Laxman had us put up for the night in extremely cozy rooms in Munsiyari that had a balcony with a view to die for! You could see the Panchachuli peaks reaching up for the sky and Munsiyari town down below, while everything in between was covered by a thick fog! He also got us our first bottle of 'dado' - the local brew distilled from rice and jaggery. Takes a while to adapt to the taste (or the lack of it?), but it sure is potent. Unsure of what physical torment awaited us the next day, we decided against any drunken revelry. The anticipation though, was something else ...

Day 1 of the trek - Munsiyari to Lillam

In the mountains, you have to respect nature. Your plans mean little if she decides otherwise. Landslides along our planned route meant that there was no way mules could go. Plan B was to to have have more men to do the heavy carrying, which meant more provisions to feed them, and more weight in turn. That was how we ended up having 14 men to accompany 8 of us! Like a friend told me later, we could have invaded Nepal with that army ... sure their army would have given us a heck of a fight, but me thinks we would have prevailed!

The physical demand of the trek did not take long to hit us. The first 2 hours were an unrelenting steep climb that felt like it would never end. Earlier in the morning, us silly plainsfolk, having no idea what we were up against, had covered up in multiple layers of clothing. Half an hour of trudging up the slope, and people were starting to peel off all those extra layers ... it was sunny, and terribly hot! It's well worth the effort though, if only for the beautiful sights on offer. The valley is thickly wooded for the most part; with villages and cropland interspersed. There is also the occasional bald patch caused by landslides. In fact, we could hear a persistant rumble from the many big and small landslides that covered the slopes. The climb is followed by a gentle down slope through a thickly wooded forest. It's dark and damp and there's a mist hanging, which makes it look very much like a tropical rainforest. And where there's a wet forest, there's leeches. It is not easy to fall in love with these critters. Even veterans have to try super hard to ignore the omnipresent suspicion that there could be a dozen of them in your shoe sucking you dry of blood (Not really though ... It would take an outrageously large colony of them to do that!), so it's easy to forgive the first timers who scream their lungs out!

Useful tip - In weather that is not cold, ponchos good (Roomy, easy to take on and off, fold and carry, covers backpack too), windcheaters/jackets bad (Hot, sweaty, and a complete pain in the ass when not in use). Bright sunshine passed into heavy rain as we got out of the forest, and by the time we stopped for lunch at Yedthi, we were wet and miserable. It required a steaming hot meal, with fresh-from-the-field vegetables, to lift our spirits - as it would continue to do for the next few days. The weather cleared out by the time lunch was done, and we had a comfortable trek to Lillam, a small village of about 10 houses, one chai shop, and an ITBP camp - our abode for the night.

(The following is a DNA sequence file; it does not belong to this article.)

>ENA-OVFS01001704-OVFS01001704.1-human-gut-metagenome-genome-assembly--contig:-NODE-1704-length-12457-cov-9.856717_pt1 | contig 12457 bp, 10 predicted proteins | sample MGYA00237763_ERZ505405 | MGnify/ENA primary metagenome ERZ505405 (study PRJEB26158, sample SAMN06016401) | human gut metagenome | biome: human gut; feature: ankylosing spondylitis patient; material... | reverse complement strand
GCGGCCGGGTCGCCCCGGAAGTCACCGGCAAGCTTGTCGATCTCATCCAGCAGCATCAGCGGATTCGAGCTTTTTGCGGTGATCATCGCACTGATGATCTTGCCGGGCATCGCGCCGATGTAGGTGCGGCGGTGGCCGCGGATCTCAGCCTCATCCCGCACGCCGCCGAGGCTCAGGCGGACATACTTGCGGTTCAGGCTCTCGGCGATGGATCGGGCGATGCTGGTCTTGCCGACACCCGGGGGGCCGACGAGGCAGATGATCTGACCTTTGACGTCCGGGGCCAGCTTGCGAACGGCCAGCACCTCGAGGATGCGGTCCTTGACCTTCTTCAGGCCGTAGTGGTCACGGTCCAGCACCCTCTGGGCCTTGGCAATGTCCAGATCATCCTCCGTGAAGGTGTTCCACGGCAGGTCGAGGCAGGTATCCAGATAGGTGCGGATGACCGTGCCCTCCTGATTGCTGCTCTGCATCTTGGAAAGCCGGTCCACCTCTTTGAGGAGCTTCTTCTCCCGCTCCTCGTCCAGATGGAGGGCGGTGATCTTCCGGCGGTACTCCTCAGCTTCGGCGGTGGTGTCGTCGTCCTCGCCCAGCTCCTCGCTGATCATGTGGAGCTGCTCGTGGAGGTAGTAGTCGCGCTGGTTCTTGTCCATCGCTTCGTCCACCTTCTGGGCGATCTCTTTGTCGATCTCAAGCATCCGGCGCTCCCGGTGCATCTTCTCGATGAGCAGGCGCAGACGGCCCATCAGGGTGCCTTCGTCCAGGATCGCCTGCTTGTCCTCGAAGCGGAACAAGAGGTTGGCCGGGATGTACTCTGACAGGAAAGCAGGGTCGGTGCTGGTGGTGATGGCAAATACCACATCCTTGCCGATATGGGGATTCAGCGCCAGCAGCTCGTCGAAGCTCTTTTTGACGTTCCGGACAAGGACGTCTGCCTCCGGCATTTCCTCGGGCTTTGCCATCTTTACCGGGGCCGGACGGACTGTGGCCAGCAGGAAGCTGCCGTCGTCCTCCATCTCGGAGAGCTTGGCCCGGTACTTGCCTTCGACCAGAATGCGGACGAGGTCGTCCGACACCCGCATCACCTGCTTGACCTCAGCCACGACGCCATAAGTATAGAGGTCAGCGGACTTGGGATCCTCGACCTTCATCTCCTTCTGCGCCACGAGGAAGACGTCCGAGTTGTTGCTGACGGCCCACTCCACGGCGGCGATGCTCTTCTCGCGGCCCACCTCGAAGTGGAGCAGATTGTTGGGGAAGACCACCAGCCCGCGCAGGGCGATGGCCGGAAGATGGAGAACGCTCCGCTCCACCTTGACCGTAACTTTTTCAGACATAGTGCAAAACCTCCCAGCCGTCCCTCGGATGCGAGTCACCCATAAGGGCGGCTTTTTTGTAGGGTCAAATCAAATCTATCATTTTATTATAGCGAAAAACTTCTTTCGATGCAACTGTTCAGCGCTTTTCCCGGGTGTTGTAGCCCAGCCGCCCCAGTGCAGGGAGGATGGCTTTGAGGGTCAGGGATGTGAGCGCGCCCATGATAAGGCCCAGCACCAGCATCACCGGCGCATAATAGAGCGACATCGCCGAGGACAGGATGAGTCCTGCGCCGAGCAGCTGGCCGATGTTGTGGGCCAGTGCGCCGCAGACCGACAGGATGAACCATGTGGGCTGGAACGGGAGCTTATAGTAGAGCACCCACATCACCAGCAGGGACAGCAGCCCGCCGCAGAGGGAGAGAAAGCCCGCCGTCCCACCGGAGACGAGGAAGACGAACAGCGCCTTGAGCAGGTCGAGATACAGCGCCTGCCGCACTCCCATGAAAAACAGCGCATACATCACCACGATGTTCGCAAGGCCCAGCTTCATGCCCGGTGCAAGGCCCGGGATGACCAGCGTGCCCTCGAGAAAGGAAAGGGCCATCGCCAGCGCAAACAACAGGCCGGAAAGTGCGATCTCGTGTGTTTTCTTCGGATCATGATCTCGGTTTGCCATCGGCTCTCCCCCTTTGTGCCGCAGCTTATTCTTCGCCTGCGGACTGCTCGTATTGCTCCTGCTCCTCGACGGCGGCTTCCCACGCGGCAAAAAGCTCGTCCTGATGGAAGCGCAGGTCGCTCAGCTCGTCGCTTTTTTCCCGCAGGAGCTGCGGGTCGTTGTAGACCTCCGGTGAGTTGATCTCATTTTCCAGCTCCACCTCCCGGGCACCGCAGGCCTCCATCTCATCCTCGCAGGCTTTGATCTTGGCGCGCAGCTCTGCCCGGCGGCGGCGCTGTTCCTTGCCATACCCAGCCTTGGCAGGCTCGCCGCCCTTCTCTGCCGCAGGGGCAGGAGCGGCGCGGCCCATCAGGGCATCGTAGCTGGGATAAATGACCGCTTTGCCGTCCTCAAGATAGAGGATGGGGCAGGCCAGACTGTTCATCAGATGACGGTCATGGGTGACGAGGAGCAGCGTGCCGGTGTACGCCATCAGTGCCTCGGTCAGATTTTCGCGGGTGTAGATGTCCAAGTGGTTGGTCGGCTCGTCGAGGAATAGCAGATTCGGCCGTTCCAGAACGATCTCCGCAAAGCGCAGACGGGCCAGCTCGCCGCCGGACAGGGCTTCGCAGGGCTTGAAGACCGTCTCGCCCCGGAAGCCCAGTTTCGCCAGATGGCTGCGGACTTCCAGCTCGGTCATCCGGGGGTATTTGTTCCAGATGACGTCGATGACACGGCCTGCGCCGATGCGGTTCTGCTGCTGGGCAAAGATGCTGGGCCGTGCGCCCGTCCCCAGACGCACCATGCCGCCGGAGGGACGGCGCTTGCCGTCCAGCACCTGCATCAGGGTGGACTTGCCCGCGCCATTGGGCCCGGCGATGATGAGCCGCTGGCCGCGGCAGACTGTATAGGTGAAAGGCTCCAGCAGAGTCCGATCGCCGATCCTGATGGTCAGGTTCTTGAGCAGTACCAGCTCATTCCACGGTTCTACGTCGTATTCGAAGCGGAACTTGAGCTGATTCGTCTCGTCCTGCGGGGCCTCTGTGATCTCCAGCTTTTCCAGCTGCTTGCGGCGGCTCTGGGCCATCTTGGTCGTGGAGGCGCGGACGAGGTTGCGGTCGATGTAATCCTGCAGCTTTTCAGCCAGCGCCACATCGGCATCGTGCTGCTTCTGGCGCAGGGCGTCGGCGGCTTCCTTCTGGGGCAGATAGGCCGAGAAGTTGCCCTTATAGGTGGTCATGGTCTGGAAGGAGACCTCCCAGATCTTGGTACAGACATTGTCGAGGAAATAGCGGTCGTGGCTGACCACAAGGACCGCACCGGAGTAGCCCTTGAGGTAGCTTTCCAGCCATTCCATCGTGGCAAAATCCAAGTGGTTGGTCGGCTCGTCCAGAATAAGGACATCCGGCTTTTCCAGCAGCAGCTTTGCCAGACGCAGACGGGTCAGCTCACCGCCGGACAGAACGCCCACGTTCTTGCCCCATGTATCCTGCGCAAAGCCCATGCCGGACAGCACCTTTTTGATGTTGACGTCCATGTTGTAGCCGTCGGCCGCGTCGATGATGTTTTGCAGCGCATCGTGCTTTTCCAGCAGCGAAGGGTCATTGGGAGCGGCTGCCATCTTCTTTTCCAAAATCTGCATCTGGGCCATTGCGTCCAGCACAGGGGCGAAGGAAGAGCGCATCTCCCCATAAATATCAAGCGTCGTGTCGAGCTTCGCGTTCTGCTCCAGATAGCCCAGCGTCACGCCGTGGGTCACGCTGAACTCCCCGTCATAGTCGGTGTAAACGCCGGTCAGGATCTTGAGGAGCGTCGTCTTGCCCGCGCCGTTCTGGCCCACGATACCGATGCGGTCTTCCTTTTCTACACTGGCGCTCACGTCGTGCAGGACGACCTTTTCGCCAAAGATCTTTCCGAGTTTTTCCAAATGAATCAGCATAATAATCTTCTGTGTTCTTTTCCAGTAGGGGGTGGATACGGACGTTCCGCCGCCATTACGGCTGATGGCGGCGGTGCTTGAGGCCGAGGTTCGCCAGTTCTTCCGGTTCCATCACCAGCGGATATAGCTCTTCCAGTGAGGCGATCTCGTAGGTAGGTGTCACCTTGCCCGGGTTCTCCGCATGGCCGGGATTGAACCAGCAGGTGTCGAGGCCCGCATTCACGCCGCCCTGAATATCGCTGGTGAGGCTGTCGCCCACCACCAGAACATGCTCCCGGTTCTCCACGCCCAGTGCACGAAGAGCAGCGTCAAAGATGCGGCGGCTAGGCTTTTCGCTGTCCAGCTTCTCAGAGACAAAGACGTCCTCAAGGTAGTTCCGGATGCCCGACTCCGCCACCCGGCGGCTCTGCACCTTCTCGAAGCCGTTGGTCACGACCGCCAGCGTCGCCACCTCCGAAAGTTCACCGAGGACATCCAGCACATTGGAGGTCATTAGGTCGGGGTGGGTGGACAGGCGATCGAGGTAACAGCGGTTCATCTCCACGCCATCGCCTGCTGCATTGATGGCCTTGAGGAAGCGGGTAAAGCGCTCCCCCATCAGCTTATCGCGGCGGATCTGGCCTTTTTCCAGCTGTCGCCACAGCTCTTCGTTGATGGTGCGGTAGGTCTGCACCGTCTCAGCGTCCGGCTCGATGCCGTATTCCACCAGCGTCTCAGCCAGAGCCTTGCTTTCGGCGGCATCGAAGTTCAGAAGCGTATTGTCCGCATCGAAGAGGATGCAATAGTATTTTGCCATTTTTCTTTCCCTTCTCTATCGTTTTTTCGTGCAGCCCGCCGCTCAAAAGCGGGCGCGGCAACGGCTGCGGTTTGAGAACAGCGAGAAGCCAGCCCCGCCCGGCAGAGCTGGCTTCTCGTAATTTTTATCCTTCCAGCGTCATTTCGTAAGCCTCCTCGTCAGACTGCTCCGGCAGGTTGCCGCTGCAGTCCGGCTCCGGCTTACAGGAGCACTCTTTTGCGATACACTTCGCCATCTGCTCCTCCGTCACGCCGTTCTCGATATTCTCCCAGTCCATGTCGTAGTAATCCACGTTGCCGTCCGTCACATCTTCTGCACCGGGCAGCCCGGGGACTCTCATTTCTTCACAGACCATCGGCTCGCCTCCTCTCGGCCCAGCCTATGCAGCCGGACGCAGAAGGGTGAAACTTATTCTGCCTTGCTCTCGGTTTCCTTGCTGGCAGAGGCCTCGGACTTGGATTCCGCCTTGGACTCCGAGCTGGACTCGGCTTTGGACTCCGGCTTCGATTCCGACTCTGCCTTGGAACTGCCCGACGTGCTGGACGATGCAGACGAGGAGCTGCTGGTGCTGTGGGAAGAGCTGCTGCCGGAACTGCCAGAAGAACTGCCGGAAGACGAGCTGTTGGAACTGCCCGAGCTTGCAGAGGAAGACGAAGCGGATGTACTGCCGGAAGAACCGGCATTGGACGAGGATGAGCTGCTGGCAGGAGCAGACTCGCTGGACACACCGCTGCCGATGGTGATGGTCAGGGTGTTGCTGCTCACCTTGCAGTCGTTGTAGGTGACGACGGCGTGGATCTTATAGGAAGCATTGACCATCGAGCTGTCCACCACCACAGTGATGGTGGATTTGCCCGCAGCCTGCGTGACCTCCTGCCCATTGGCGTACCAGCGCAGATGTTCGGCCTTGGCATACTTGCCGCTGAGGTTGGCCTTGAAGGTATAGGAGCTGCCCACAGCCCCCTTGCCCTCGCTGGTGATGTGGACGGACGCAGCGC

Day 2/3 - Lillam to Bugdiyar to Railkot

From Lillam on, the path is a mild climb that follows the Gori Ganga upstream along the left bank. "Gori" because all the silt that the river drags along makes the water white in color. The weather was good to us here and there was no rain. The path is mostly a gentle slope up with short steep sections at times. To add excitement, every now and then there's a portion of track washed away by a landslide. The only way here - depending on the size of the fallen rocks - is to run across, or scramble up and over ... all the while hoping that the next falling rock does not catch you! There was also the one section where you have to walk right through an industrial strength, freezing waterfall. You can see this in pictures on the internet, but these can hardly prepare you for the actual experience!

Another interesting chai stop en route is Railgadi, so called because of the series of shacks built under the shelter of one gigantic overhang of rock. This is about where the aches started to show up. When Manoj complained, Laxman massaged his knees and gave him a little "herbal" cigarette to kill the pain. That cigarette was so good, pretty soon everyone's knees were complaining!

Useful tip - Carry photo ID. Bugdiyar (night 2) and Railkot (night 3) are both essentially ITBP camps where every tourist has to register on the way up, and sign out on the way down. This is because the Chinese and Nepalese borders are not more than 3/4 days trek away. The restriction does not apply to locals though, who apparently do end up wandering into the other country every now and then! Our accommodation in both places wass the local government rest house.